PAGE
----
Forests of CCTV cameras in the UK's town centres have failed to have any impact on anti-social behaviour, an ACPO official told the House of Lords Constitution Committee yesterday.
Graeme Gerrard, head of CCTV at the Association of Chief Police Officers (ACPO), said cameras did a good job deterring crimes like theft, for example in car parks. Such criminals are presumably acting "rationally", he said, and will take cameras and other surveillance kit into account.
But when it comes to making town centres safe after the pubs shut, it seems you'd be better off sending in the Salvation Army.
"Before CCTV can effectively deter people, they need to know the cameras are there. They have got to be thinking about the consequences of their behaviour," he said.
Clearly, drunken youths are, by definition, not going to be thinking rationally, and will happily be taking lumps out of each other, innocent passers by, and street furniture whether they're being watched by their girlfriends, their mates, CCTV, or even Sky TV.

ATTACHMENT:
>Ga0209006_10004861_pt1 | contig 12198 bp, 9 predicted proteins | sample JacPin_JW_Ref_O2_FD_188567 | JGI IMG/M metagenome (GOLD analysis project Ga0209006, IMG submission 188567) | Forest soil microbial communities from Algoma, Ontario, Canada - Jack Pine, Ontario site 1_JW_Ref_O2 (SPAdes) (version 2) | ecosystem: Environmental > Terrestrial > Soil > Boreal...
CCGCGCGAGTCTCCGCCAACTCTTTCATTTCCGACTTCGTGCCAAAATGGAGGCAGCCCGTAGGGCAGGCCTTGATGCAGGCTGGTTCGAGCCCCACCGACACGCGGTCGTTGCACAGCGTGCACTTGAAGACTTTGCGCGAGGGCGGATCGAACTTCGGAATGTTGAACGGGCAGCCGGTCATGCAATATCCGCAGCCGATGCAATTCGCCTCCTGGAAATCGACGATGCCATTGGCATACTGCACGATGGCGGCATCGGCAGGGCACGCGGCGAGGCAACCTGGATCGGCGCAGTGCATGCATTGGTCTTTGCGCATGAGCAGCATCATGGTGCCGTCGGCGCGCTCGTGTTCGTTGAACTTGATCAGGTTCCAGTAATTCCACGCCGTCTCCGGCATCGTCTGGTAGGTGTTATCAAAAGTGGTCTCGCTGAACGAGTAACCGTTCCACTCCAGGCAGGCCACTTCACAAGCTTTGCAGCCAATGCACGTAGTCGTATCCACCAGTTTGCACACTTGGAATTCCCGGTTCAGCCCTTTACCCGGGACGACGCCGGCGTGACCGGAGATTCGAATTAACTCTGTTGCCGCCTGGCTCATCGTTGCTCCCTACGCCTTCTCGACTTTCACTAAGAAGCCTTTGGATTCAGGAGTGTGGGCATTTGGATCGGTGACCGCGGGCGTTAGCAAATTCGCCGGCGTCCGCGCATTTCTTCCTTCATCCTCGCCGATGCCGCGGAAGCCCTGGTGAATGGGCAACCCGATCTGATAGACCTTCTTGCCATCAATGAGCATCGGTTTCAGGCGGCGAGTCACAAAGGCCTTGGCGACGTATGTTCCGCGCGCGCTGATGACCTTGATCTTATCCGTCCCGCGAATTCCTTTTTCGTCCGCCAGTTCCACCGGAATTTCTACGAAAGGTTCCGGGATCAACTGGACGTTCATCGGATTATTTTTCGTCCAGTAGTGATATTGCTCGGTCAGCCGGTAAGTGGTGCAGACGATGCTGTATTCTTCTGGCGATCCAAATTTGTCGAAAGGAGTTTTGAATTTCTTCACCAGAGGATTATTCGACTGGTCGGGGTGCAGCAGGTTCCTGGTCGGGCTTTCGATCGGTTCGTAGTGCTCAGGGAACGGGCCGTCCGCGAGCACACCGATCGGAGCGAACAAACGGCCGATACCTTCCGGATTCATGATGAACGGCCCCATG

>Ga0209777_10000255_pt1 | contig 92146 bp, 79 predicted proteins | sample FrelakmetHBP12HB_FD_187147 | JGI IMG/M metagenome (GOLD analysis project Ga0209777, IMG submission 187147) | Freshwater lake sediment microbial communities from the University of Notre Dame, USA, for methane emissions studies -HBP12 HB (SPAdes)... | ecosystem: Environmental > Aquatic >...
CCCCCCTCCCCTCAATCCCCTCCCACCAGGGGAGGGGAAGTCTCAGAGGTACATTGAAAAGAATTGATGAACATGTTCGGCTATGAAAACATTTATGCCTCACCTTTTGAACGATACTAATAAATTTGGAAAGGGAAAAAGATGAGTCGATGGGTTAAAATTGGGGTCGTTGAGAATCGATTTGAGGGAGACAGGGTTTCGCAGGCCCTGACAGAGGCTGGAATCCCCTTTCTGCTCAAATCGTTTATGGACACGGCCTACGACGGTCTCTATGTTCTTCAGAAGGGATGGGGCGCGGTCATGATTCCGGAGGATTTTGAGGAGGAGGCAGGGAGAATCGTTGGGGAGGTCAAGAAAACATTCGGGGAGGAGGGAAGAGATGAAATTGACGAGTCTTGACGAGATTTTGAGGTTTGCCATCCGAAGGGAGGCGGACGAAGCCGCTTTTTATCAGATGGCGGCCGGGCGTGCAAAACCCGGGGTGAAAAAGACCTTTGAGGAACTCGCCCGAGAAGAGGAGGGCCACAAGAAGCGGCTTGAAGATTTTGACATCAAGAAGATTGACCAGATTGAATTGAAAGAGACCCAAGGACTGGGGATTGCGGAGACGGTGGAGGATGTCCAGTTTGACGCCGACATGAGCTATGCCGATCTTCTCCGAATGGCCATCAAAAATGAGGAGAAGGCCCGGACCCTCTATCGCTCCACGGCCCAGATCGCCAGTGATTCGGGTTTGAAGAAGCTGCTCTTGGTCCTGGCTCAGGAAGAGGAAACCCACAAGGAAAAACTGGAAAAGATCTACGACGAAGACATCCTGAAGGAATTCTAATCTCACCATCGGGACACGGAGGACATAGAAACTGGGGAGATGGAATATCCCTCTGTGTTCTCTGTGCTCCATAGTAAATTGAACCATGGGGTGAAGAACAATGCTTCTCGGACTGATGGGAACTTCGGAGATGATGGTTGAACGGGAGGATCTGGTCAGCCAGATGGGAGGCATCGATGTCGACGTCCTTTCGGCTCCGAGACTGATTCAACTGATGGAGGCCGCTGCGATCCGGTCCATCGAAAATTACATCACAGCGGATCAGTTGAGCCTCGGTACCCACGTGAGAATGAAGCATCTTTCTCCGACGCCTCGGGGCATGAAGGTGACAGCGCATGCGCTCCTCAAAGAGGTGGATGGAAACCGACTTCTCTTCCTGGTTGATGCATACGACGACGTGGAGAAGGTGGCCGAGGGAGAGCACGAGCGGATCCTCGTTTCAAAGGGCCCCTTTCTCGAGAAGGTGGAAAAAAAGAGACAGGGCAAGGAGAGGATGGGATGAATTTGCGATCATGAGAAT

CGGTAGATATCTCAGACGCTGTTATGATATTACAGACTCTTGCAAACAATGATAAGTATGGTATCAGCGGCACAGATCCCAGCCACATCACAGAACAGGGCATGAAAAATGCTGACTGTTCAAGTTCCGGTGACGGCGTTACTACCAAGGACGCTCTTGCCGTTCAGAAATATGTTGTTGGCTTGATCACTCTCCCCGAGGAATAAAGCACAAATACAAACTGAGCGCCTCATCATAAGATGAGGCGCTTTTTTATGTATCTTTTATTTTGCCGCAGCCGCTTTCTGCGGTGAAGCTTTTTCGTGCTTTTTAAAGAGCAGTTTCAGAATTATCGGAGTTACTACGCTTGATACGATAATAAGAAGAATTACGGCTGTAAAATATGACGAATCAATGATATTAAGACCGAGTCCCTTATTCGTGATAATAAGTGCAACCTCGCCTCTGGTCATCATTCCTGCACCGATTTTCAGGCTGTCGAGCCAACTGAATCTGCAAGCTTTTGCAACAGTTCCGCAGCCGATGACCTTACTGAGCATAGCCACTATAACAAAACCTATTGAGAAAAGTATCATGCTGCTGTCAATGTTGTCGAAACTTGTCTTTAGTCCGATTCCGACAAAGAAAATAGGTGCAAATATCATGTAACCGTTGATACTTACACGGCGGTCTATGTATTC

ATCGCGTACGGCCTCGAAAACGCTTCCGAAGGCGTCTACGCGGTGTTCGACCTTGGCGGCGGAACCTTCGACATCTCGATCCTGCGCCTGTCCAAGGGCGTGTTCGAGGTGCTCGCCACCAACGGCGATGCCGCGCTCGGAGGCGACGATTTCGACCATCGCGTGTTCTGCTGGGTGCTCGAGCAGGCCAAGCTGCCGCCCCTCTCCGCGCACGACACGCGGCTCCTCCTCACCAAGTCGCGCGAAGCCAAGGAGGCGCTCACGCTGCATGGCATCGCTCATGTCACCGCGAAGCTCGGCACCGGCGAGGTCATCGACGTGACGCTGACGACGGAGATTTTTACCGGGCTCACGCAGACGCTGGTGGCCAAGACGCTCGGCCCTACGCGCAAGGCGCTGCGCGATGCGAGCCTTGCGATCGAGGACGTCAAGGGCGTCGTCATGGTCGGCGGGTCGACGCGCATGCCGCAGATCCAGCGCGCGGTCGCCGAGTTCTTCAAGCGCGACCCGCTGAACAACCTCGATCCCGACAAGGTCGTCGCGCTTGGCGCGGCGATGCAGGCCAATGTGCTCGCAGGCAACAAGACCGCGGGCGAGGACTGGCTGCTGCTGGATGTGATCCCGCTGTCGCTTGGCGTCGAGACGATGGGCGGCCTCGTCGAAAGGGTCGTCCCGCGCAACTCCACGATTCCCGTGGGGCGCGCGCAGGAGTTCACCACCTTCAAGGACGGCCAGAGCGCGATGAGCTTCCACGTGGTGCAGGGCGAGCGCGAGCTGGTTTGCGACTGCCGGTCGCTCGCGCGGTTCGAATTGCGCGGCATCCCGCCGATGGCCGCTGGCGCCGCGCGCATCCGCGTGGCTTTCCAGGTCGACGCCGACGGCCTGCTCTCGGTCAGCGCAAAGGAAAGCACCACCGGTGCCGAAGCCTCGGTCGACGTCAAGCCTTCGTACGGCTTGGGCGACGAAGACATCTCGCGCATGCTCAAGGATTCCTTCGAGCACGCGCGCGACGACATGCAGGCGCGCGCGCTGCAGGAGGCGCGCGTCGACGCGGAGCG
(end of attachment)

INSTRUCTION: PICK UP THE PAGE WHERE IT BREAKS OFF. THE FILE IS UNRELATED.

Gerrard insisted that the proliferation of CCTV cameras in public spaces was being driven by local communities, or rather local authorities and other public agencies.
The public was often left disappointed by CCTV's lack if impact on drunkenness and violence, he said. "... it doesn't deter most crime. I think they are perhaps misled in terms of the amount of crime that CCTV might prevent."
Gerrard’s evidence might have seemed slightly at odds with ACPO's own written submission to the committee, which said: "The availability of CCTV images greatly assists in the investigation of crime and disorder."
However, the evidence goes on to say: "Although the crime reduction capability of CCTV is sometimes disputed, the contribution to crime investigation is significant and the recovery of available CCTV evidence is one of the first actions taken during a major investigation."
So, the conclusion seems to be that CCTV will do little to deter young men from tanking up on Old Wifebeater before pummelling anything that comes in their path. But, perhaps, there's a slightly better chance they'll get collared afterwards. ®